Spring is in the air, the days are getting longer, and hopefully you and your pets will be getting outside more! I know I’m looking forward to more dog walks across the meadows. With Easter in mind, this month I thought I would give you some facts about our favourite Easter animal, the rabbit.
Did you know that rabbits are not rodents? They are actually a type of animal called a lagomorph. Rodents have 4 incisors (front teeth), 2 at the top and 2 at the bottom. Rabbits actually have 6 incisors, having an extra pair of tiny “peg” teeth behind the main incisors at the top.
Rabbits are social creatures and live in family groups in warrens in the wild. Captive rabbits should be kept in pairs if possible; if their companion dies another rabbit should be introduced very slowly (sometimes rabbits do not bond and an alternative partner is required). Rabbits of the same sex, preferably neutered, are the easiest pairing. Some house rabbits can live on their own, seeing their owners as their family.

Female rabbits can become reproductively active at 4 months old, so do separate does (females) and bucks (males) from this age, or get them neutered, if you don’t want any babies! Rabbits are pregnant for approximately 1 month, and their babies are called kittens. They are born blind and helpless. Does hide them in a nest for 3 weeks, during which time they only feed them once daily. If the nest is disturbed by a human or other predator the doe will either abandon her babies or sometimes will eat them! If they survive the three weeks the kittens will venture out and start to eat grass, and grow very quickly. 
Rabbit teeth continually grow! When they eat grass or hay the act of chewing keeps the tooth crowns ground down to the correct level. Another amazing fact- rabbits eat their own poo! Rabbits have evolved to eat very poor quality food, basically very dry weeds and grasses. In order to get the goodness out of this food they need a very large amount of gastrointestinal tract for their size, hence their big tummies. Their guts are like a massive fermenting machine, full of microbes. To break down the plant matter they have to digest the food twice. The first pass through the guts produces softer larger faeces called caecotrophs. Bunnies normally eat these as they come out; they normally do this in private and you won’t see these droppings. The hard pellets or “bumbles” are the product of the 2nd cycle of digestion.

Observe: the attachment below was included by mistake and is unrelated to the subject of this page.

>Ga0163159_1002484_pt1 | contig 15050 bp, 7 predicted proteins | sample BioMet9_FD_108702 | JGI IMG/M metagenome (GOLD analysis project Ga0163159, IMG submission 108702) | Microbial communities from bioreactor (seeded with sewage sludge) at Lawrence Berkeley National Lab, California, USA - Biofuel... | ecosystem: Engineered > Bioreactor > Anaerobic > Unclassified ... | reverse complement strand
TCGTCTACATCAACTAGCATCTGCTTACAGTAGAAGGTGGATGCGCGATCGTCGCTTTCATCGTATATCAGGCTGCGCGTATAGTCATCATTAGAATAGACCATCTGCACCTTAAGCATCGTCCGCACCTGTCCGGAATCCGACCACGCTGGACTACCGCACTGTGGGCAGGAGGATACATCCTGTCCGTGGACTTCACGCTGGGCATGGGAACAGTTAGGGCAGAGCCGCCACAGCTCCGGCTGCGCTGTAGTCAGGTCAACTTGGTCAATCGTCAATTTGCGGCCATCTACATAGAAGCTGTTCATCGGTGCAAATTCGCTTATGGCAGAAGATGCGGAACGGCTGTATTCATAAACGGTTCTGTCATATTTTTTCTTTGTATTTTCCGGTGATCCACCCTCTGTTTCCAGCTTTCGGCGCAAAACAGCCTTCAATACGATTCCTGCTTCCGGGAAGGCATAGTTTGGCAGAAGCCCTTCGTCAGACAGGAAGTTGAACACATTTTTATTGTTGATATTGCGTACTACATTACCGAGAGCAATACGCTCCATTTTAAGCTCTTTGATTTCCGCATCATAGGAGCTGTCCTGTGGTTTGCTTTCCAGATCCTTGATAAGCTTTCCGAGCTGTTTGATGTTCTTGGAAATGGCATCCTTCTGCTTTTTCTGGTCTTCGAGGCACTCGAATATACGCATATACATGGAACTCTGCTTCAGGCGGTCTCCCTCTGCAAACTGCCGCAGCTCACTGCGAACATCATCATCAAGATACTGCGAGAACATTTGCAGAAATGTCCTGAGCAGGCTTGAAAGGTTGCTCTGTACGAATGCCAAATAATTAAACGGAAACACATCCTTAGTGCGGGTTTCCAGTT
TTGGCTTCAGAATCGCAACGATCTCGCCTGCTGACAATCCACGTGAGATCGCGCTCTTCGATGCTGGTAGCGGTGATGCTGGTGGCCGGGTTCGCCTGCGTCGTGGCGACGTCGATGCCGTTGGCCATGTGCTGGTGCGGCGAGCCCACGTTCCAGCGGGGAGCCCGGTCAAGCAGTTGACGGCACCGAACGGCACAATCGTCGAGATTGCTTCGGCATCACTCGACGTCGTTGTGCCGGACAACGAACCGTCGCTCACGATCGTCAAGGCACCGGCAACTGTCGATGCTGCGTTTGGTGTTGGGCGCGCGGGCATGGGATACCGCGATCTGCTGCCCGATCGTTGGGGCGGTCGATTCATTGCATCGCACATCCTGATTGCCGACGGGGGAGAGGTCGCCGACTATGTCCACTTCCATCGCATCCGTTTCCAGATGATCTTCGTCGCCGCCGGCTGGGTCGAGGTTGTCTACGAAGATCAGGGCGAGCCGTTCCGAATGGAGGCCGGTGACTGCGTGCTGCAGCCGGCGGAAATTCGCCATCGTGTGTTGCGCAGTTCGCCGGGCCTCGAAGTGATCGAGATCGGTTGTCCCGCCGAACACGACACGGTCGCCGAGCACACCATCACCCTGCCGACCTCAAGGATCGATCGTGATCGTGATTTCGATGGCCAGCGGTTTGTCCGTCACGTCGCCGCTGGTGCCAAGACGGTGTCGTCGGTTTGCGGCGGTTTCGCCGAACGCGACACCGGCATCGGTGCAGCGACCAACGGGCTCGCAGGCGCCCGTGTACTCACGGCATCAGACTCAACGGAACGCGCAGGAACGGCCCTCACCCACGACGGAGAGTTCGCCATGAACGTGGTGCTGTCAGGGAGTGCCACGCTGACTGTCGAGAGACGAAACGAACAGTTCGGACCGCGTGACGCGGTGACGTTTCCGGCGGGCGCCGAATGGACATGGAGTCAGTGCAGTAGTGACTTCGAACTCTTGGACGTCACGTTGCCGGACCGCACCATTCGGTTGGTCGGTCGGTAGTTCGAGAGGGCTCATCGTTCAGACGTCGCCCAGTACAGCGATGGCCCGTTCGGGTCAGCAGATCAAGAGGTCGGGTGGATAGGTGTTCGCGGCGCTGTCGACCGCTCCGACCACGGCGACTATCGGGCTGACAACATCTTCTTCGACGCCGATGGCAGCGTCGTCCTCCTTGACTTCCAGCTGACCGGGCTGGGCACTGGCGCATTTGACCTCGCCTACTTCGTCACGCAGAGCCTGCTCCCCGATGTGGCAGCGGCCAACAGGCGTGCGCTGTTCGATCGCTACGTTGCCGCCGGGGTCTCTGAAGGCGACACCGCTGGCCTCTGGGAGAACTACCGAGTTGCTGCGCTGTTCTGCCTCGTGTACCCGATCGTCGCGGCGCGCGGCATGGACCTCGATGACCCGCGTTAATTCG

Most of the issues that we see with pet bunnies are due to the wrong diet; as you can see from the information above they are adapted to poorer food. If we as owners feed higher energy, richer food they can get overgrown teeth as less chewing is required to break down the food before swallowing. This in turn can cause pain, discomfort, mouth ulcers and eye problems. The rich food also requires less digestion, with bunnies becoming overweight which affects their mobility and their ability to clean themselves. They then stop eating their caecotrophs, leading to a “dirty bottom” which can cause discomfort, and in the summer can lead to blow fly strike, a distressing and horrible disease caused by blow fly maggots.

I hope these facts have been interesting and also helpful for all rabit owners out there. As always we at Henlow Vets are always happy to answer any rabbit questions. Please also visit the website https://rabbitwelfare.co.uk for more information on this fascinating species, their husbandry, common diseases and their prevention.

Dr Andre Costa Pereira

Orthopaedic & Soft Tissue Expert

Andre graduated in 2011 and has been working
in the UK since 2013.

Since moving to the UK he has been working in busy hospitals, while training for his certificate in order to ensure high surgical caseload. For the past 3 years he has been the lead surgeon for a large group taking surgical referrals from the other clinics within the group.

He has attended many international congresses and courses to be up to speed with the most recent techniques and has trained with some of the best surgeons in the field.

He enjoys all aspects of soft tissue and orthopedics, but has a special interest in minimally invasive surgery, BOAS (brachycephalic obstructive airway syndrome) and traumatology.

He has a certificate in Advanced Veterinary Surgery and is an Advanced Practitioner in small animal surgery.

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